- The more we can understand about neuroscience, the more we can explain these sort of phenomenon we see in the classroom
- If you look at the citations in this article, though, none of them come from education. So she’s making an argument that we need to think more about emotions in our research when they are not thinking about education in their own research
- Learning theories are missing from this article and the different forms of evidence that are valid. Perhaps emotions are a link to this and the huge amount of research on children – how can these known stages of development impact education and how we teach.
- It’s not clear to me how they perceive education’s role in this and it isn’t grounded in current work in our field, so it’s difficult to make that connection
- How can we link things like the research on maths anxiety with neuroscientific research? Maybe some part of her model, the emotion or cognition, is different based on past experiences or social connections.
- The paper would be much better if it was more balanced between the fields and used more explicit connections to examples in education
- All fields look at education from a different perspective. Neuroscience says it’s about emotions, sociology says it’s about social relationships, etc. But in reality what we need is a combination of all of these findings in different fields to make up a more complex picture of learning
- You’re always from perspectives, but what you need is the ability to step outside your own field and think about education from these different aspects. I wonder if they even talked to educators or education researchers
- It’s a complexity thing, isn’t it? There’s a reason why we understand young children more than adults because there’s less prior experience and variation perhaps. There are more areas to consider as people have more experiences and things become different as you look at higher levels of education.
- She seems to be making the argument that researchers have no understanding about emotions, but that seems too narrow. To build a bridge, you have to spend some time on the other side of it.
Whole group discussion
- Research in education is not taking into account what is happening in the brain. Perhaps we should be testing educational theories more explicitly, which could help make results more rigorous.
- We were grasping for examples but not really finding good examples of where this works through and how it helps us understand learning and its link to instruction. We could use a really nice example of where this would work in practice in research.
- She started on one end and can see there’s an education community over there, so I’ve gone this far and need someone coming from the other end.
- We have to keep in mind that this is volume one, issue one. It’s an appealing anecdote to get us interested without an evidence base, but maybe that was the point in this first issue and more work ahs been done since then
- It very colourfully describes the concepts that the author wants you to connect with in an emotional way. That might be part of the volume one, issue one – a need to get people on board.
- We saw this as a perspective of her discipline, but maybe she could have done more to build that bridge.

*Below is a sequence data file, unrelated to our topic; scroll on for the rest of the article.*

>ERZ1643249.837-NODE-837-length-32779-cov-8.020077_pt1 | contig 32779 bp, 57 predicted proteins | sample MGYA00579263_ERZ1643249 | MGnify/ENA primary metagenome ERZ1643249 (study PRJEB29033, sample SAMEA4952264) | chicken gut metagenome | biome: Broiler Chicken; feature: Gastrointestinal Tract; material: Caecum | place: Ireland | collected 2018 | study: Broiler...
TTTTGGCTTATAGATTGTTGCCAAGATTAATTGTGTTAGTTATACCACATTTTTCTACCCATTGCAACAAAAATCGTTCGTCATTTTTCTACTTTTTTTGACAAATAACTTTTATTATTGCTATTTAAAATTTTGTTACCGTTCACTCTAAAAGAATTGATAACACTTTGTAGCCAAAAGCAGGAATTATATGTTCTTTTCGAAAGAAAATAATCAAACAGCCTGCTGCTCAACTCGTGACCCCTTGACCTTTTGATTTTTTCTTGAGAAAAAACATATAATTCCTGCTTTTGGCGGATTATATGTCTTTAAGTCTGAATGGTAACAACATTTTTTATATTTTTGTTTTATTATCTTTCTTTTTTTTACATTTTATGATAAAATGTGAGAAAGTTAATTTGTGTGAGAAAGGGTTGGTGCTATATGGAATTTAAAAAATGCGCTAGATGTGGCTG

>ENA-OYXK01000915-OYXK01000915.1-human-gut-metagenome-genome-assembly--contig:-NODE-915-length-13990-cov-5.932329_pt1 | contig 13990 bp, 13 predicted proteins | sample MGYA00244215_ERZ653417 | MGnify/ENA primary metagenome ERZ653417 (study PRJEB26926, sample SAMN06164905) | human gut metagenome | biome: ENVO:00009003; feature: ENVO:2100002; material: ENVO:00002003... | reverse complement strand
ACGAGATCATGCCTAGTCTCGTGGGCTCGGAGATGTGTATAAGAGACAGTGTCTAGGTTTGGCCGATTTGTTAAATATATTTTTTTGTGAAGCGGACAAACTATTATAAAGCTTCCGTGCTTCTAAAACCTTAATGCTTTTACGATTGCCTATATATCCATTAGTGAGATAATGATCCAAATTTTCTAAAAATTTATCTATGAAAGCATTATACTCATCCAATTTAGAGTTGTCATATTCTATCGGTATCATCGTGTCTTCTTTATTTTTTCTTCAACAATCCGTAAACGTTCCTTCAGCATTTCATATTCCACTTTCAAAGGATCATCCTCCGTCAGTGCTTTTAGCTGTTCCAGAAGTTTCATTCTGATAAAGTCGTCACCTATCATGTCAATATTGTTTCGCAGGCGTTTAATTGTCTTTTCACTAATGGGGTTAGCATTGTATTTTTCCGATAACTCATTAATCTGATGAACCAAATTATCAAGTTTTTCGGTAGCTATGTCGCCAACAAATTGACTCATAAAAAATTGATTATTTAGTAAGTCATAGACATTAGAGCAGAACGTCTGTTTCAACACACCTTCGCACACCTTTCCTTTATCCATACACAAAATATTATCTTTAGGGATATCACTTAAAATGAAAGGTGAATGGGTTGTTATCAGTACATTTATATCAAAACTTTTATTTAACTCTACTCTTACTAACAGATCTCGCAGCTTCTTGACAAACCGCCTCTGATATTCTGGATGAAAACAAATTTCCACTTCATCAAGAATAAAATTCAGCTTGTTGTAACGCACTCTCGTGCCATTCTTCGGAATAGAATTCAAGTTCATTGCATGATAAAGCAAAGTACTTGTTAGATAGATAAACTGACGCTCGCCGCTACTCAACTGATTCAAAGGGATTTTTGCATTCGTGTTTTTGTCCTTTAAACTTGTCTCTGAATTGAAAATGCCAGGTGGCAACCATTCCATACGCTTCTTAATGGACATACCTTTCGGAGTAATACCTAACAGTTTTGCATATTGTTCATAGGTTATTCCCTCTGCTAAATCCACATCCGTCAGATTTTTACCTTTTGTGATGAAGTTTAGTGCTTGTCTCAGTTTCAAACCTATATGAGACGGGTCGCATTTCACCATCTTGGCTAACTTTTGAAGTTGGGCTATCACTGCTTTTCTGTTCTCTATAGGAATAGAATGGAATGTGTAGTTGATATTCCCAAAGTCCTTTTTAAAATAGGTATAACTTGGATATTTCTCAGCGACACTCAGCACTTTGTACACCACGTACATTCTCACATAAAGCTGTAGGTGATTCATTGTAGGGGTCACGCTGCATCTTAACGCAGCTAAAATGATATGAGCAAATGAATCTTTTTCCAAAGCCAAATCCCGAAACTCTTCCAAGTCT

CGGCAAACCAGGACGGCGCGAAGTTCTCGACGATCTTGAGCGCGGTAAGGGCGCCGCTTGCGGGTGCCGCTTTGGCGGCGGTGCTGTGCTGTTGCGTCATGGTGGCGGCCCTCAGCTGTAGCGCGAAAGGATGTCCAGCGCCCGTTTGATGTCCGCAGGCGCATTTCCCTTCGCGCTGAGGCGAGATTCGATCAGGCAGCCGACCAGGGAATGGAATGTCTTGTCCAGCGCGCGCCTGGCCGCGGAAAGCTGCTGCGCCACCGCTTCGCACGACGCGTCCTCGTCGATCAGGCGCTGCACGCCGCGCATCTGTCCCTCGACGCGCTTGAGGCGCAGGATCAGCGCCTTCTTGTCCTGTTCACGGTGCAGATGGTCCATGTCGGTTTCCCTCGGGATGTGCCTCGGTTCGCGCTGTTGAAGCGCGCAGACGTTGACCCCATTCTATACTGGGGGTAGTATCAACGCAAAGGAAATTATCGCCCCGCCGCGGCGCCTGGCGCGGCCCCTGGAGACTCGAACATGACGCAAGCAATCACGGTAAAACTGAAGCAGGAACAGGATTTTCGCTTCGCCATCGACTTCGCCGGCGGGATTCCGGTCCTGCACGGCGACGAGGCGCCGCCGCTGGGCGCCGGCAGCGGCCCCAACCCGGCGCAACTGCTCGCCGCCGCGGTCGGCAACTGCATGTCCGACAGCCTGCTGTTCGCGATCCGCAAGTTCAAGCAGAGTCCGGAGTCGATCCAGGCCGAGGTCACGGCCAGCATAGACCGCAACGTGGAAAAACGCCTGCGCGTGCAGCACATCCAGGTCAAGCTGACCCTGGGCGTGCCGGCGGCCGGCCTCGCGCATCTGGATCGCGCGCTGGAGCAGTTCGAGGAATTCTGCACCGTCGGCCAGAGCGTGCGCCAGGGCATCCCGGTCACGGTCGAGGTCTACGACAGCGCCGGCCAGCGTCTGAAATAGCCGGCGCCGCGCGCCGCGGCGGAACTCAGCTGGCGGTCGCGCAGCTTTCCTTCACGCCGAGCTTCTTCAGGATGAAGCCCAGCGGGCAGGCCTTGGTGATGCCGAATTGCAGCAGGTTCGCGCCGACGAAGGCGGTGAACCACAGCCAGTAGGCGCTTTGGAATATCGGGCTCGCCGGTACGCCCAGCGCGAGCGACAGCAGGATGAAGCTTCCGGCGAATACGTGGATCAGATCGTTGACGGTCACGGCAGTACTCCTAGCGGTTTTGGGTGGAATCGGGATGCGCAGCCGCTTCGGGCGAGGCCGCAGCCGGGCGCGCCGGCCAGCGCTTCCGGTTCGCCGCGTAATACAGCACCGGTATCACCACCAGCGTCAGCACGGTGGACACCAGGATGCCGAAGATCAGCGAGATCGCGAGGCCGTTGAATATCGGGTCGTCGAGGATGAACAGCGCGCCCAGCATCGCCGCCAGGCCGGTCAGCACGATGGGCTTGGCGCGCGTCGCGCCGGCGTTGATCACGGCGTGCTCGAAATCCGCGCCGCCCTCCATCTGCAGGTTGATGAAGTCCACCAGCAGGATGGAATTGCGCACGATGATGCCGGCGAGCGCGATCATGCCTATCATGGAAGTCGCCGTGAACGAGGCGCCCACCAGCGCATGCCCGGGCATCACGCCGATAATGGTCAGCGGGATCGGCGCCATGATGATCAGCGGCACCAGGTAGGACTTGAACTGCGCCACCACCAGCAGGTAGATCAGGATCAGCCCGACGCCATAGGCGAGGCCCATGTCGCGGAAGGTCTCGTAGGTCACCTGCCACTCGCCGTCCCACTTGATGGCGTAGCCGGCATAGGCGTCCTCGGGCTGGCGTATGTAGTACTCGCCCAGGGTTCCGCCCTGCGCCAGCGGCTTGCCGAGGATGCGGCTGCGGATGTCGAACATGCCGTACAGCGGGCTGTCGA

- Group 1 talked about: the point of when they discussed the young damaged brains that had long term effects that didn’t change over time. This was an important clue that in many cases it seems that they recover, but that wasn’t true with children. It might have some different attributes, which we thought were interesting. This led us to talk about distinguishes between brain damaged brains and autism, emotional trauma and dementia. There’s a need to understand different types of brains and their connection to learning. We questioned what this means for our own research. We talked about children in care briefly and how they had some strong indications that they would not achieve as well, and have a very different type of emotional process for learning. We felt like the paper didn’t cover the actually learning process well enough to start making connections to transfer of knowledge outside the classroom. We also discussed whether understanding the brain better would lead to more ability to create artificial intelligence, and the question of whether emotions are beneficial to people specifically or thinking and learning more generally. Would an AI need to be emotional to learn? Or would it need a new process of learning?
- The most interesting thing is where the two groups came up with the same ideas. We both talked about maths anxiety, and that’s something we can see in actually incorporate into our research
- From a student experience, it might be helpful to use evidence from neuroscience to show to them that they learn better in certain circumstances.
- We as researchers struggle to understand the role emotions in learning, but students probably have varying degrees of insights in the roles of emotions in their own learning processes. One of the thing that should be pursued is helping people understand the role that emotions play in their own learning. It’s an ethical necessity.
- Connection to learning analytics: One of the problems that some experts foresaw was that we shouldn’t give work that is too challenging or frustrating, but from an education point of view you need to encounter challenge and failure and those need to be built in.
- There are all these concepts that we know about already in education that connect with emotions. How do we translate between the two fields, rather than starting from scratch or just the neuroscience point of view?
- That came up in Innovating Pedagogy discussions – learning through failure
- Connection to parenting skills – I never ask my children to try something again, I ask them to try something and see what happens. I think failure without learning from the failure is the worst. You need to build within it a reflection aspect to learn from your failures.
- It also reminded me of Small World Theory, that you will only learn or take information from people you trust.
- We see that play out in the news… (Note: a good ending point!)